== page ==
Why I’m Proud to Be a Gen Y Professional

I am considered to be a part of Generation Y, sometimes called “Millennials” (born between 1982 and 1991) – a tech-savvy generation defined by change and uncertainty, but also strength and resilience.

As children of Baby Boomers, millennials saw the highest rates of divorce, foster care and child abuse. We were shaped by September 11th, the rise of social media and the election of the first African-American president. After college, we entered into a struggling workforce and devastated economy.

The New York Times Magazine recently featured,  “What is it about 20-Somethings?” in which Robin Henig explores why it’s taking so long for 20-somethings to “grow up.”

Henig calls Gen Y a “black box,” in which members fail to move out of their homes, launch a career, marry or have children. The article suggests that 20-somethings are “meandering,” and their adulthood is stunted for various reasons.

I beg to differ.

Yes, we’re unconventional. Many of us haven’t followed the same path as Baby Boomer or Gen X counterparts. Perhaps that’s in part because we’ve seen that system fail, and we face challenges new professionals of other generations have never had to face. For instance, we have faced a widespread recession during which Baby Boomers are not retiring, making it even harder to break into a field or work our way up the corporate ladder.

And yet, a Huffington Post article describes Gen Y as tirelessly optimistic, hardworking, humble and realistic. Many suggest that our generation is more proactive and passionate about social issues like AIDS, the environment, gay rights, immigration and war. Our generation has unique talents and experiences that will influence generations to come. We’re a generation that will, again, turn everything upside-down.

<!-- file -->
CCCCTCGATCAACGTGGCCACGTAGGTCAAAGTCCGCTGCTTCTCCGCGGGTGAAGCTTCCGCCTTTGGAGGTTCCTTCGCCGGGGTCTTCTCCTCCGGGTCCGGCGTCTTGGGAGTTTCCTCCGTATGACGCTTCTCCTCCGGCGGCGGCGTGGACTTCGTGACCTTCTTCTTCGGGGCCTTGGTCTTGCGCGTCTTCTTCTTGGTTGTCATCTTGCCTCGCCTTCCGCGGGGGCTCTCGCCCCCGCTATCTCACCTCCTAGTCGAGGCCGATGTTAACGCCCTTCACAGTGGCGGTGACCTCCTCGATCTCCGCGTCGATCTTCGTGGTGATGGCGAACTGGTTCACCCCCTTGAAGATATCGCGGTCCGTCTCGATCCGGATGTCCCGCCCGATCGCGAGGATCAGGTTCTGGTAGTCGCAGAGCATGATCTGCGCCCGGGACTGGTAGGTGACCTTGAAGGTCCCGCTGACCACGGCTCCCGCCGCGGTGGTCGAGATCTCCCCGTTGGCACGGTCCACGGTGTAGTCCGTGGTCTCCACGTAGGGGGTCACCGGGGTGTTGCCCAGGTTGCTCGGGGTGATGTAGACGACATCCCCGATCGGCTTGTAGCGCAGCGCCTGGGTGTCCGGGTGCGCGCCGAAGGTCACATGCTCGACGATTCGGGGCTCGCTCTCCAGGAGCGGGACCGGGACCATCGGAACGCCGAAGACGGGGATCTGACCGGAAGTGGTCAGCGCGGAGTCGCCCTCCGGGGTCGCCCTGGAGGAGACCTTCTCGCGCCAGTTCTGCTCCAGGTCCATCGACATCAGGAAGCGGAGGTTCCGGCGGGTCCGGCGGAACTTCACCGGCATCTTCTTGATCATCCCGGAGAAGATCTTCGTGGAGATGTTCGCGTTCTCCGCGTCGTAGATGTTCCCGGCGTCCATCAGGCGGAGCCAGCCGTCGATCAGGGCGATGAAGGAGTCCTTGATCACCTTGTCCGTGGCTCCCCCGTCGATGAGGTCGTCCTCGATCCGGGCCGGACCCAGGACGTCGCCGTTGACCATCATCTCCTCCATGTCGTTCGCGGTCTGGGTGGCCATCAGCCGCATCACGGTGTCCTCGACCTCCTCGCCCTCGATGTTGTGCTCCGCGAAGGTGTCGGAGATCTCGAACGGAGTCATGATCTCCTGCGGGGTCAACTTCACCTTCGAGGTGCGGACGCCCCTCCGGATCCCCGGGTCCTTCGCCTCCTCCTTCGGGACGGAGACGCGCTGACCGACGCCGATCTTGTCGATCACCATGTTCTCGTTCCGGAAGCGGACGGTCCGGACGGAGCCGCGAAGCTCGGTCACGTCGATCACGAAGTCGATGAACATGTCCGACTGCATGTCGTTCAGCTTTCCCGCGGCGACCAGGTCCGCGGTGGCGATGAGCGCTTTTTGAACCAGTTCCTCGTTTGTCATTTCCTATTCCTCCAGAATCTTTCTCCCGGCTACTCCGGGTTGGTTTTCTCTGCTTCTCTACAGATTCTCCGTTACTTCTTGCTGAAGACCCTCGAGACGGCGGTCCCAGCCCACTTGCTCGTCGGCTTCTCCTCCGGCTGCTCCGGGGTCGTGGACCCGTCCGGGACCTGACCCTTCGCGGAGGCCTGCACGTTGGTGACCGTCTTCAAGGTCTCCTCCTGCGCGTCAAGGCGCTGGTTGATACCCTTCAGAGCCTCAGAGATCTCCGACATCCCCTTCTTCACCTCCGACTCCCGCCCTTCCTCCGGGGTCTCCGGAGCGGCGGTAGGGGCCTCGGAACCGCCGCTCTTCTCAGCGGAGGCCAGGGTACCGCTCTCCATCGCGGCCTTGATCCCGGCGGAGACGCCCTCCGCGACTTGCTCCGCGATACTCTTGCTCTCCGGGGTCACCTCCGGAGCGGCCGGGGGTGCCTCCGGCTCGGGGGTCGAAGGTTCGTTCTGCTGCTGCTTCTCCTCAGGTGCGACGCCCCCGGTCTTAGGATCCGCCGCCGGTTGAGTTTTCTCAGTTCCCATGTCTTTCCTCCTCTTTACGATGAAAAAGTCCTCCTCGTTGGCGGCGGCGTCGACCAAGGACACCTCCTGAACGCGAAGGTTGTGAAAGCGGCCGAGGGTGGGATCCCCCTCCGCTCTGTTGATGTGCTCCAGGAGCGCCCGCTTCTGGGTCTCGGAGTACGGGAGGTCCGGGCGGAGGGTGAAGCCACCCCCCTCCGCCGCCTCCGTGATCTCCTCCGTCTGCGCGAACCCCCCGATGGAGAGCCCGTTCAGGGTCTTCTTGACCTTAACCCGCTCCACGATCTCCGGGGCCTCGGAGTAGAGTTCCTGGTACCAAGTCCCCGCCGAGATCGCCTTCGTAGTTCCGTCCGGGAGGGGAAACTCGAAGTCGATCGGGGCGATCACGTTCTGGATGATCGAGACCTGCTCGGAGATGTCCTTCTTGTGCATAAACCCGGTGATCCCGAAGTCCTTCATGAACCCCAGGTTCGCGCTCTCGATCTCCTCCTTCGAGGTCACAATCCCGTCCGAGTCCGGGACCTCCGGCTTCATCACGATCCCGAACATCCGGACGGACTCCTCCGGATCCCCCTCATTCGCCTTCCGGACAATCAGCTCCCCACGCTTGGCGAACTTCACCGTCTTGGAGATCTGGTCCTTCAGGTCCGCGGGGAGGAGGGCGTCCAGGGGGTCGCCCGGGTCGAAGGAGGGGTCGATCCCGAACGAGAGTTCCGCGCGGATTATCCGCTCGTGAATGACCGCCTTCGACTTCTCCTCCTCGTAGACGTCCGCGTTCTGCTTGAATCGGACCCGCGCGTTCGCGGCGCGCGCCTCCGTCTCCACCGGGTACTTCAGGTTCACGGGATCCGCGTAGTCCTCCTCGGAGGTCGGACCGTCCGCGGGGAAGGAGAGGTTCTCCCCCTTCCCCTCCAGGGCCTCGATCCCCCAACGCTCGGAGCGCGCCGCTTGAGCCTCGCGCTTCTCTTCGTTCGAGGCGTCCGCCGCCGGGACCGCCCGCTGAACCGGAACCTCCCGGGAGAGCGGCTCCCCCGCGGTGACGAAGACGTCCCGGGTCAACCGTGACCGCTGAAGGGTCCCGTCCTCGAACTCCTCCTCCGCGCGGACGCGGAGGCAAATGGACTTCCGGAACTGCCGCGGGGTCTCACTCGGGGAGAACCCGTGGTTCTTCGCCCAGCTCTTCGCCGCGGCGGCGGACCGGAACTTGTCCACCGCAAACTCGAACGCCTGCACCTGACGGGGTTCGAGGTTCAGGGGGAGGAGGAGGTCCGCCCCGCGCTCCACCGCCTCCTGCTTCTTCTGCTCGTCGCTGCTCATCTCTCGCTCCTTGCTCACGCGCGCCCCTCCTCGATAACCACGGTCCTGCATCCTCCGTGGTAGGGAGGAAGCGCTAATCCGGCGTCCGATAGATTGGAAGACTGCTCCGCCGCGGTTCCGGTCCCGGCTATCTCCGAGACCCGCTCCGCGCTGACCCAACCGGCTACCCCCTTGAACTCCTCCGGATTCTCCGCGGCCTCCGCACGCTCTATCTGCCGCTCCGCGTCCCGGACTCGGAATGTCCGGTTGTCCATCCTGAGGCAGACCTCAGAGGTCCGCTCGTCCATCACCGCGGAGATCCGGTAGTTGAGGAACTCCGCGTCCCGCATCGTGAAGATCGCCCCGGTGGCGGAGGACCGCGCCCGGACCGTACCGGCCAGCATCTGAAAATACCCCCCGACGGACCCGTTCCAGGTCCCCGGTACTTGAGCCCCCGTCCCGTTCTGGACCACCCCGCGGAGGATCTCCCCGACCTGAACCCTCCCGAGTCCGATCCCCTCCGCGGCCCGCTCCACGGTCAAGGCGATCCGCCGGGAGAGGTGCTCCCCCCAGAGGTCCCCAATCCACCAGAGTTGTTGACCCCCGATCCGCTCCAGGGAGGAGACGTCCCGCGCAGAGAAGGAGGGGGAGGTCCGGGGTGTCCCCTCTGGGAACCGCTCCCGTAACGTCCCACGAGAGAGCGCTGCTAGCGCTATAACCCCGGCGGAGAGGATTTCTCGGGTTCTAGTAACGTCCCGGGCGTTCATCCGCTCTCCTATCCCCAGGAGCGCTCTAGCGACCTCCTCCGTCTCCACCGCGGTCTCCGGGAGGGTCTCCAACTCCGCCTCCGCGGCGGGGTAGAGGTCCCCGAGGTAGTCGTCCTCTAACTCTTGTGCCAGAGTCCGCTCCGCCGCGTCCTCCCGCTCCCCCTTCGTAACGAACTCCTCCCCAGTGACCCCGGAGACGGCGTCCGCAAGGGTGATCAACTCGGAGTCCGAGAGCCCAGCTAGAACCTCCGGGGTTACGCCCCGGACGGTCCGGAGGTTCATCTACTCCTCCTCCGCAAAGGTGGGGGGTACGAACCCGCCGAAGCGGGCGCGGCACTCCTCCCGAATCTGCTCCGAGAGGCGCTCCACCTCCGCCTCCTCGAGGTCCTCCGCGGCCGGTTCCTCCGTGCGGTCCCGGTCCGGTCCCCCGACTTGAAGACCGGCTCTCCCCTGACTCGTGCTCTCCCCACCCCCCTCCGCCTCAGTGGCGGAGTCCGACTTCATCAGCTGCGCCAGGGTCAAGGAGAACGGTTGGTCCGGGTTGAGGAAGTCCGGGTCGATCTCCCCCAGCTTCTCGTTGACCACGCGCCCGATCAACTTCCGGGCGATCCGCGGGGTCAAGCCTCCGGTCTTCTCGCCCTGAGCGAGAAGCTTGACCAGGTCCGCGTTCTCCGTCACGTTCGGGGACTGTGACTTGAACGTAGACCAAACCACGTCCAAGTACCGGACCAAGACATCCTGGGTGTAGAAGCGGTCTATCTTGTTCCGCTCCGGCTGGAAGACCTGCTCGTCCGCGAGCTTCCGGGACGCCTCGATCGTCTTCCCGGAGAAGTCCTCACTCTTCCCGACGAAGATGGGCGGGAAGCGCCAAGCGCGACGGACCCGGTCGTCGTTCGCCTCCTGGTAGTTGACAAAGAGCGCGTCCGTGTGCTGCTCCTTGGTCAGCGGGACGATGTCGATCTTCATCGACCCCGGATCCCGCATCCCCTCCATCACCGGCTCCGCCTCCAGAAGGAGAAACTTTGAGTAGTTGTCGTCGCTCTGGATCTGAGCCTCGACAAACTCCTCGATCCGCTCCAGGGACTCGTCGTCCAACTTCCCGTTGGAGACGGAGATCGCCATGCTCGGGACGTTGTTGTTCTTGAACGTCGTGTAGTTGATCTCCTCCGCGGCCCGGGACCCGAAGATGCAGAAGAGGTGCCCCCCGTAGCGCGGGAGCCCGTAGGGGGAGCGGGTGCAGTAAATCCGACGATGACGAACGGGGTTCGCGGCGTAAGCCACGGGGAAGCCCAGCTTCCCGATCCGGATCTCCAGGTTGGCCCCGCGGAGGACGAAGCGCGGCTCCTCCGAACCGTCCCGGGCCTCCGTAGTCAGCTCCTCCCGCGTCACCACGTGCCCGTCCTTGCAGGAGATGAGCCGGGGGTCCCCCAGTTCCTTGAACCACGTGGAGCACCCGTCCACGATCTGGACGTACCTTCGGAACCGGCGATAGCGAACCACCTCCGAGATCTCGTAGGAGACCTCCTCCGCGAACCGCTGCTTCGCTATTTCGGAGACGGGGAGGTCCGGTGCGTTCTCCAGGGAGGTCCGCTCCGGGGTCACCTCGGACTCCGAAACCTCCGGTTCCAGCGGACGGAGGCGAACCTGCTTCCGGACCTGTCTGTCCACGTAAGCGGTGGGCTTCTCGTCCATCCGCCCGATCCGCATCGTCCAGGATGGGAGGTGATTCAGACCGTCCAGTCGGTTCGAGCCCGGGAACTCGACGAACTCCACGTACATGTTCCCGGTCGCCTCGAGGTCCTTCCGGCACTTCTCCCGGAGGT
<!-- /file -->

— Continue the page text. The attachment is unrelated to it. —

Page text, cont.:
With both the positive and the negative aspects from these articles about millennials, I want to share 3 “P’s” I’ve learned in my own career path amongst other millennials,

  • Patience: Because the economy is still shaky and companies are even more careful when hiring, it will likely take time—months, years even—before securing a job or promotion. Once you’re in a job, it also takes time to build up credibility and prove your worth. As more jobs open up and employers regain confidence in the economy, new jobs will be created. Hold onto that optimism, that’s our forte!
  • Proactivity: We’re not a generation that will twiddle our thumbs. If an opportunity doesn’t come to you, be proactive in seizing opportunities like internships, continuing education, and professional development associations like PRSA to grow in your field.
  • Professional Networking: Networking is a must when you’re a fledgling in the field. Social media and groups such as PRSA’s New Professionals group can be great resources to begin with. Believe it or not, your Gen Y peers can be a great resource (if not now, later).

I’m proud to be part of such a strong, resourceful generation as a young professional. I have faith that we’ll soon prove that it’s not a matter of “growing up,” but a necessary culture shift with Generation Z—the “Internet Generation”—nipping at our heels.

Post by: Sandy Dunwoody, Publicity Supervisor, Author Publicity Programs at Author Solutions Inc. You can find her on Twitter @SandyDunwoody.

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